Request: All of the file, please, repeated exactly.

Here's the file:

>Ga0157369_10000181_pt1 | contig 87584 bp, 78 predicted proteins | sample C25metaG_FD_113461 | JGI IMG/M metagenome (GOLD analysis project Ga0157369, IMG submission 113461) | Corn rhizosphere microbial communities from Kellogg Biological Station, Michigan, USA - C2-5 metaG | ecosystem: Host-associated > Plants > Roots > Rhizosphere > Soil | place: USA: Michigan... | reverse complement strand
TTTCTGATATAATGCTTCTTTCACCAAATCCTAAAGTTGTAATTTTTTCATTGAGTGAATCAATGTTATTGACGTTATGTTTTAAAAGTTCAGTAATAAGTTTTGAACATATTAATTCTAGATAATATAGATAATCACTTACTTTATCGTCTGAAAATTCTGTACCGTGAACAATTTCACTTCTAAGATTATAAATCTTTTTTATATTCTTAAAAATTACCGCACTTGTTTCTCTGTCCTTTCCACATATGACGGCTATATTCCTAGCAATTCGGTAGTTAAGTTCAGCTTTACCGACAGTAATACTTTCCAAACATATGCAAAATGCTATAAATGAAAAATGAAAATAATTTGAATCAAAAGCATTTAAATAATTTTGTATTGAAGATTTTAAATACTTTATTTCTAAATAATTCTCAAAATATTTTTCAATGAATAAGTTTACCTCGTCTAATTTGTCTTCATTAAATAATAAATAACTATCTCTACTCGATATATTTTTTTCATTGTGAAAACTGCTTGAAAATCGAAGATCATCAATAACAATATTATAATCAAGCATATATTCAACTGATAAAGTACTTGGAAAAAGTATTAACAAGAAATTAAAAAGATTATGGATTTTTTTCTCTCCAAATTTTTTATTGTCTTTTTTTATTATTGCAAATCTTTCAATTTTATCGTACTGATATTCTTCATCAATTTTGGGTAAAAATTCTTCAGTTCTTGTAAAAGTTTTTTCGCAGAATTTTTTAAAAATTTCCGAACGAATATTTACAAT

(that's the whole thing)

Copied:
>Ga0157369_10000181_pt1 | contig 87584 bp, 78 predicted proteins | sample C25metaG_FD_113461 | JGI IMG/M metagenome (GOLD analysis project Ga0157369, IMG submission 113461) | Corn rhizosphere microbial communities from Kellogg Biological Station, Michigan, USA - C2-5 metaG | ecosystem: Host-associated > Plants > Roots > Rhizosphere > Soil | place: USA: Michigan... | reverse complement strand
TTTCTGATATAATGCTTCTTTCACCAAATCCTAAAGTTGTAATTTTTTCATTGAGTGAATCAATGTTATTGACGTTATGTTTTAAAAGTTCAGTAATAAGTTTTGAACATATTAATTCTAGATAATATAGATAATCACTTACTTTATCGTCTGAAAATTCTGTACCGTGAACAATTTCACTTCTAAGATTATAAATCTTTTTTATATTCTTAAAAATTACCGCACTTGTTTCTCTGTCCTTTCCACATATGACGGCTATATTCCTAGCAATTCGGTAGTTAAGTTCAGCTTTACCGACAGTAATACTTTCCAAACATATGCAAAATGCTATAAATGAAAAATGAAAATAATTTGAATCAAAAGCATTTAAATAATTTTGTATTGAAGATTTTAAATACTTTATTTCTAAATAATTCTCAAAATATTTTTCAATGAATAAGTTTACCTCGTCTAATTTGTCTTCATTAAATAATAAATAACTATCTCTACTCGATATATTTTTTTCATTGTGAAAACTGCTTGAAAATCGAAGATCATCAATAACAATATTATAATCAAGCATATATTCAACTGATAAAGTACTTGGAAAAAGTATTAACAAGAAATTAAAAAGATTATGGATTTTTTTCTCTCCAAATTTTTTATTGTCTTTTTTTATTATTGCAAATCTTTCAATTTTATCGTACTGATATTCTTCATCAATTTTGGGTAAAAATTCTTCAGTTCTTGTAAAAGTTTTTTCGCAGAATTTTTTAAAAATTTCCGAACGAATATTTACAAT